What is the best constructed language?

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Freiberg
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What is the best constructed language?

Postby Freiberg » Sat Feb 14, 2009 4:19 am UTC

I am giving this question an extremely wide range of latitude. It can be most efficient, most logical, most useful, most awesome in general, or just an obscure one you made up yesterday. I want to learn about constructed languages, and I figured that asking you people on the forums would be the best way to do that.

Well, here goes:

EDIT 1: Just for clarification, this includes fictional languages as well as "real" constructed languages. Hmm. Maybe I should ask to have this moved to the "Holy Wars" subforum. Well, if enough people take interest, I will.

EDIT 2: Ok, so far we have 2 winners.
Ithkuil - Most logical and fastest
Quenya - Most artistic-looking

Shame you can't type in either, because I totally would translate this thread into both.
Last edited by Freiberg on Mon Feb 16, 2009 2:47 am UTC, edited 2 times in total.

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Re: What is the best constructed language?

Postby Hobgoblin » Sat Feb 14, 2009 6:14 am UTC

Klingon is MUCH too complicated.

Elvish is pretty cool, but I think it sounds a little fruity.
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Re: What is the best constructed language?

Postby ZLVT » Sat Feb 14, 2009 7:30 am UTC

O boy this'll be fun.
How do you define "best"?

artlangs like Sindarin, Quenya, and Klingon have lexical limitations but are cool to learn a bit for the hell of it, nerd points, or in the case of Quenya to pick up chicks.

englangs like lojban and to an extent Toki Pona are created with a specific purpose in mind. Lojban is completely unambiguous, solfa can be respesented in song, music, colour, whatever. Toki Pona forces you to think in simple and positive ways. Another test of the Sapir-Whorf hypothesis is Newspeak, from Orwell's 1984. Ithkuil will allow you to run through your mental processes at a higher speed than others so it's great for complext thoughts. Láadan allows women to express the things they really want to but can't cos of English (apparently). Lin is a language which in writing compresses text dy a factor of abotu 7 by using all sorts of ASCII characters.

Esperanto (Eo) is a good popular IAL (International Auxiliary Language). Volapük came before it can do things Eo can't and vice versa. Universalglot is possibly the first attempt at an IAL. Ido reformed some of the arguably useless things in Eo. Sona is a language created to counter complaints by Anti-Esperantists that Eo is too eurocentric and so takes from as many languages as possible. Latine Sine Flexione is a simplified Latin so very close to a natlang (natural language), but so is Interlingua, which is a generic romlang (romance language based artificial language) apparently understood by all romance language speakers (who, due to the spread of Spanish and Portuguese make up a large portion of the world.)

here's the list that wiki keeps on conlangs:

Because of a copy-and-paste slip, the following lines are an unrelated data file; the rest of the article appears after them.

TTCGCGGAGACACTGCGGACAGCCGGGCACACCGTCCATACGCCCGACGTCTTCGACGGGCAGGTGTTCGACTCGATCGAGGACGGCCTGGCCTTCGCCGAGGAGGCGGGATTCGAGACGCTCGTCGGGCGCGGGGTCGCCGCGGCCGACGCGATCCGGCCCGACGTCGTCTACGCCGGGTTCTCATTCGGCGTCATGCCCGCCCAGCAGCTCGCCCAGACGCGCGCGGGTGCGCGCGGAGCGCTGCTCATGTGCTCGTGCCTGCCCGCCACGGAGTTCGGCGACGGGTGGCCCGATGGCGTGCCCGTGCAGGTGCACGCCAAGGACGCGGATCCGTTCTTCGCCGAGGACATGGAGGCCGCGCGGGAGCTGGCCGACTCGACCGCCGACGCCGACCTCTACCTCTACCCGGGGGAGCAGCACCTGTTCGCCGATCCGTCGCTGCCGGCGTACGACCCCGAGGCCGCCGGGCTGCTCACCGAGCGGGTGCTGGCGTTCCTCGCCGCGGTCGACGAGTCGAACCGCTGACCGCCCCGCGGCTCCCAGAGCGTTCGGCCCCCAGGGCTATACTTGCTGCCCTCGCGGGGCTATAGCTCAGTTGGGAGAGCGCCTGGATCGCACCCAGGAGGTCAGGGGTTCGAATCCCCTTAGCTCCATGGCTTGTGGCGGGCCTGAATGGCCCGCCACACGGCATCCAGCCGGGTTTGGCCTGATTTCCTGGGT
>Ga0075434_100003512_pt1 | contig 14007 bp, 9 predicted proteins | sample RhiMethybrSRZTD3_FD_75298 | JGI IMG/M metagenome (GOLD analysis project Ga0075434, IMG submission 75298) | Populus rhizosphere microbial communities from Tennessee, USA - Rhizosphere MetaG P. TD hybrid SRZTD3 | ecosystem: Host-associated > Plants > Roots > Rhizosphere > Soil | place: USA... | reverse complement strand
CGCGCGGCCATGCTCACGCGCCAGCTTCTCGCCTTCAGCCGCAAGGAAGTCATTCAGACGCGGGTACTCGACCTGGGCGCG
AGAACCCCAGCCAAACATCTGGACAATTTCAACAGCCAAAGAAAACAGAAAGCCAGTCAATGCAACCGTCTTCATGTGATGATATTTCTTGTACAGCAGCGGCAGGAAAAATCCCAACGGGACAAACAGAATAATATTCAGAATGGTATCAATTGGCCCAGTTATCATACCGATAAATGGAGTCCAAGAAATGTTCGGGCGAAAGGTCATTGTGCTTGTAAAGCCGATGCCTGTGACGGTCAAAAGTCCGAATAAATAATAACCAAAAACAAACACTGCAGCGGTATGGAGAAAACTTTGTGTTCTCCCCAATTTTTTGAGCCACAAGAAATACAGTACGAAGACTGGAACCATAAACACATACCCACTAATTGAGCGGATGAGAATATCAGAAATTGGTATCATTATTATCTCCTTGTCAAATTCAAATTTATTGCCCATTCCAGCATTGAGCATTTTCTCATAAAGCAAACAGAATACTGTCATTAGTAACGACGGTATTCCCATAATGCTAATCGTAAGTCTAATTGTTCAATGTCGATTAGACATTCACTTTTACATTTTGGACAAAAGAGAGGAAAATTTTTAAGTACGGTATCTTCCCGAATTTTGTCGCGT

http://en.wikipedia.org/wiki/List_of_co ... _languages

Sooo, what exactly are you looking for?
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Re: What is the best constructed language?

Postby AVbd » Sat Feb 14, 2009 9:53 am UTC

I'm actually quite intrigued by Láadan. Natural languages developed out of necessity, and they've always retained that restrictiveness of abstract thought; Láadan attempts to expand the range and means of expressing emotion and … my knowledge of it is scant, admittedly, so I'll shut up until I've read more.

Lojban (which is actually based partially on Láadan) is a decent conlang. It's not really completely ambiguous; actually, it allows the speaker to be far more ambiguous than most natural languages (“ko mo” anyone?), but it's designed so that any utterance has only one possible interpretation, however ambiguous that might be.

Lisp is a computer programming language :mrgreen: — but it's probably best that we don't go that way.

But the winner is … the language I invented yesterday, ẉ-tsha :-P. Admittedly, I didn't really invent it yesterday, except in the broader sense of “some time in the past” (that's right, I DIDN'T CREATE IT IN THE FUTURE, or did I?).

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Re: What is the best constructed language?

Postby Freiberg » Sat Feb 14, 2009 2:41 pm UTC

Ok, I looked at the contstructed languages you all mentioned, and so far the winner is Ithkuil! The contest is far from over, of course, but you have to admit, that is a pretty cool language. Cool as in intense.

ZLVT wrote:How do you define "best"?
.
.
.
Sooo, what exactly are you looking for?


Once I finish procrastinating, I will put on the top post categories for languages, but I am too lazy to do that right now. Meh.

Anyway, have a taco.

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Re: What is the best constructed language?

Postby ZLVT » Sat Feb 14, 2009 4:22 pm UTC

mm, Ithkuil really intrigued me, I'd like to try it and see if it really does help but alas, I've not had time to look too deeply into it. Maybe I'll get lucky in the linguistics dept. at uni and find some old school conlangers.